“We were basically building the plane as we were flying,” he said.
Now, Outlaw Dirty Money will have nearly a year and a half to collect signatures. And it starts with contact information from about 2,000 experienced volunteers who collected signatures for last year’s campaign.
“We start with a volunteer army,” Goddard said. “Look at (2018) as an investment in a better operation now.”
Goddard said the campaign has another advantage it lacked last time: a national partner that will provide funding. He said Voters’ Right to Know, a California-based anti-dark-money group, has pledged to contribute one dollar for every two Outlaw Dirty Money raises.
Under the proposal, the Citizens Clean Elections Commission would enforce the new campaign finance disclosure rules. It includes a new provision that wasn’t part of the 2018 version, exempting the commission’s anti-dark money rules from oversight by the Governor’s Regulatory Review Council. Voters last year approved a ballot measure subjecting the commission to the council’s oversight, which critics viewed as an effort to restrict the commission’s enforcement of campaign finance laws, including against dark money organizations.
Candidate campaigns and outside groups that support or oppose them must report their contributors. But corporations and nonprofit groups that spend money to influence campaigns don’t have to disclose where they get their money under state law. And federal law permits 501(c)(4) nonprofit “social welfare” organizations to spend in elections, provided that their primary purpose isn’t election-related. The practice became prevalent following the U.S. Supreme Court’s 2010 campaign finance ruling in Citizens United v. Federal Election Commission.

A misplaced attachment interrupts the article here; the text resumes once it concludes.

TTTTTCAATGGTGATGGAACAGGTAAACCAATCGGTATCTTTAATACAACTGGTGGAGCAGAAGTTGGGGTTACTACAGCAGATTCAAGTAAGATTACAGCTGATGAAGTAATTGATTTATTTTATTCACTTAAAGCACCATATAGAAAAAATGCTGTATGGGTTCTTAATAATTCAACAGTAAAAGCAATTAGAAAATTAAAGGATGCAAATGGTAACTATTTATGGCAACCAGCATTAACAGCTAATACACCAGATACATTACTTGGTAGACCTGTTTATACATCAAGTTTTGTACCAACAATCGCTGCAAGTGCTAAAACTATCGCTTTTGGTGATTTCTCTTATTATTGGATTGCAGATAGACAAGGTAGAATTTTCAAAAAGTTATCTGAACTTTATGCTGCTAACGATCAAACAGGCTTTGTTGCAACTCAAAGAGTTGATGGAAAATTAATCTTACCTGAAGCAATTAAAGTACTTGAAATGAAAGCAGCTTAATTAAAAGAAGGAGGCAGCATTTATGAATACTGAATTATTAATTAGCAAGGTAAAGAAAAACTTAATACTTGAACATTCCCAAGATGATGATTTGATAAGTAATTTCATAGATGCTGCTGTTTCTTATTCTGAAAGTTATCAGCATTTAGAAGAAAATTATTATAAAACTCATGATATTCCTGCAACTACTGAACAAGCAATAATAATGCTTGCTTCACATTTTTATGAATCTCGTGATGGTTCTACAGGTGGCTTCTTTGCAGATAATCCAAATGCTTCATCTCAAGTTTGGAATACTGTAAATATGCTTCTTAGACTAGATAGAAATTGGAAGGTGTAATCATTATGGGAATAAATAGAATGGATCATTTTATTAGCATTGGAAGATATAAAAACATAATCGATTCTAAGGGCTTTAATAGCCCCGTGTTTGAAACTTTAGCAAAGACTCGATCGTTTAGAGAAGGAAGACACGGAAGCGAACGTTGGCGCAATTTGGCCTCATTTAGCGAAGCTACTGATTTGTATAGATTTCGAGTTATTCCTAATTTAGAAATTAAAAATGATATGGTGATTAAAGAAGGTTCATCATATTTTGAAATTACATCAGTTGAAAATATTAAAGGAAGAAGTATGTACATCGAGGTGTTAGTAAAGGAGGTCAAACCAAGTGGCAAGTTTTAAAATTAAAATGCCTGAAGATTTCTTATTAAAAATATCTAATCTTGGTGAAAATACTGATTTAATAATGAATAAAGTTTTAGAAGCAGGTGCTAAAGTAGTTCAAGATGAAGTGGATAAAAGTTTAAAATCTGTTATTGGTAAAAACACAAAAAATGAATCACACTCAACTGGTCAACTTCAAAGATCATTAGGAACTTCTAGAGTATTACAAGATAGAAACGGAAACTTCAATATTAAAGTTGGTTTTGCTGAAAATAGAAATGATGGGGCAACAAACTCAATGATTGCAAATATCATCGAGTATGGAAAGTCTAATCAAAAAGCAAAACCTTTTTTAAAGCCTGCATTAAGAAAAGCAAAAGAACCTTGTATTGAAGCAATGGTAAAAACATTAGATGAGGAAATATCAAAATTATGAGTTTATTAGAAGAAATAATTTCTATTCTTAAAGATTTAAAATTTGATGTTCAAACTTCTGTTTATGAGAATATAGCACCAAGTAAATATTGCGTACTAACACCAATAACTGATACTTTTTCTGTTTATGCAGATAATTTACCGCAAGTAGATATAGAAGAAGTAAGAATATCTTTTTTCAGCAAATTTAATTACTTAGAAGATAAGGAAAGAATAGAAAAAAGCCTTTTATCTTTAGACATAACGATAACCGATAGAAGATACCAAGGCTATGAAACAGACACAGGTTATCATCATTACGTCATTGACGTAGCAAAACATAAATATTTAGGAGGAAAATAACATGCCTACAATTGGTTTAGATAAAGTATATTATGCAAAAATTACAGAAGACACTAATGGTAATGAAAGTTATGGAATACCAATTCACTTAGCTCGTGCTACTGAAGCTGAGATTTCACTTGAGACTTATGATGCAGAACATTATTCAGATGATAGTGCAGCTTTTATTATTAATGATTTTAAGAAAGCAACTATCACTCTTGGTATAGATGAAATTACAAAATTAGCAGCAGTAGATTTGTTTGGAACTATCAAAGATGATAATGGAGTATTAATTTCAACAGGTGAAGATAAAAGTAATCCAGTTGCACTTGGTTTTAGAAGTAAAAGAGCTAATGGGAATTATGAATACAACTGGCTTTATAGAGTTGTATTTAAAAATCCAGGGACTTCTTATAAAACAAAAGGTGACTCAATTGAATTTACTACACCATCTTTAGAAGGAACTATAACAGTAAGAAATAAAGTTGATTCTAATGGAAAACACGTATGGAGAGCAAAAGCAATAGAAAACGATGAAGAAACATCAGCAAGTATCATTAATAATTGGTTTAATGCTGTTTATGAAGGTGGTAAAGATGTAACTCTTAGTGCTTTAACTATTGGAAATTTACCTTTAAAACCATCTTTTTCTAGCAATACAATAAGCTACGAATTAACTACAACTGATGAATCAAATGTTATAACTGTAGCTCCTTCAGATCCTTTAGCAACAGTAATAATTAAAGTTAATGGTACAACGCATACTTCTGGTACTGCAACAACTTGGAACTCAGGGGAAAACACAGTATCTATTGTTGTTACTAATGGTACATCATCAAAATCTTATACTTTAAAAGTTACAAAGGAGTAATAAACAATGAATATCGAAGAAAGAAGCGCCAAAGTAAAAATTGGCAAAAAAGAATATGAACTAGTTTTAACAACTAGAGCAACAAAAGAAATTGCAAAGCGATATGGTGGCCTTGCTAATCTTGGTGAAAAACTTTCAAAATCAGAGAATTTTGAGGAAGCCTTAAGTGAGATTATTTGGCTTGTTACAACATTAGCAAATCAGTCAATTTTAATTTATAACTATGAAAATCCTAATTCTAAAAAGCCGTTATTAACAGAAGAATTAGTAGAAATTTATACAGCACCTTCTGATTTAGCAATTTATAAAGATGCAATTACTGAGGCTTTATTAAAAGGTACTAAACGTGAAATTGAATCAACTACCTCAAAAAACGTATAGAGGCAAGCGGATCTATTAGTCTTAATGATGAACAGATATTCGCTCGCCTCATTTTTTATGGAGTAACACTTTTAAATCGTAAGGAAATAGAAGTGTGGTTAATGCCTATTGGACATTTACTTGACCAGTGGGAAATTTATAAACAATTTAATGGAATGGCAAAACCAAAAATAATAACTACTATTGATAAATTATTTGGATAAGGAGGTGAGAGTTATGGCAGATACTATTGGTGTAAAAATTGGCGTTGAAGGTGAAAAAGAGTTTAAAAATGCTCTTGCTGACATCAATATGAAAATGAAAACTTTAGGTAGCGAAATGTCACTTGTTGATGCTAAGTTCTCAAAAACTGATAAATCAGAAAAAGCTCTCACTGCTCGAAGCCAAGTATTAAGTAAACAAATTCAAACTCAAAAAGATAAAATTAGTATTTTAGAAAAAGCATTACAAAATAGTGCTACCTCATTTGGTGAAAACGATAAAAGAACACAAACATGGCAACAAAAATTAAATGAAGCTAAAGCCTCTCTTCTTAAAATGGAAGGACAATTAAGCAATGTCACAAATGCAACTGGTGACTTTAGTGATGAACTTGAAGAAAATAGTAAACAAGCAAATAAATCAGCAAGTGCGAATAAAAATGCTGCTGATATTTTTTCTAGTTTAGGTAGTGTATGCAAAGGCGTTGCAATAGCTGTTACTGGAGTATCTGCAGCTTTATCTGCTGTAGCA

In 2014, dark money groups spent millions in Arizona to help Gov. Doug Ducey win his Republican primary battle, as well as to defeat Goddard in his campaign for secretary of state and aid GOP candidates in other races. The Arizona Free Enterprise Club, a conservative organization, spent heavily to aid Republican candidates for Corporation Commission and secretary of state, with the money widely believed to have originated with utility giant Arizona Public Service or its parent company, Pinnacle West.
More recently, several dark money groups waded into the recent race for Phoenix mayor, backing Daniel Valenzuela over eventual winner Kate Gallego.
Dark money foes argue that anonymous funding opens the door to corruption and deprives voters of the ability to make informed choices about who is funding campaigns. Opponents of increased disclosure, who often take issue with the term “dark money,” say such measures infringe on free speech rights and subject those who bankroll campaigns to retaliation.
Outlaw Dirty Money’s proposal would head off pending showdowns between the state and the cities of Phoenix and Tempe over anti-dark-money laws they enacted last year. State Sen. Vince Leach, R-Tucson, sponsored legislation, which Gov. Doug Ducey signed last year, barring cities from enacting their own regulations to require disclosure of dark money. Leach has asked Attorney General Mark Brnovich to determine whether Tempe’s ordinance violates that law, while Phoenix is still waiting for Ducey to sign off on its dark money ordinance, which is required before it can go into effect.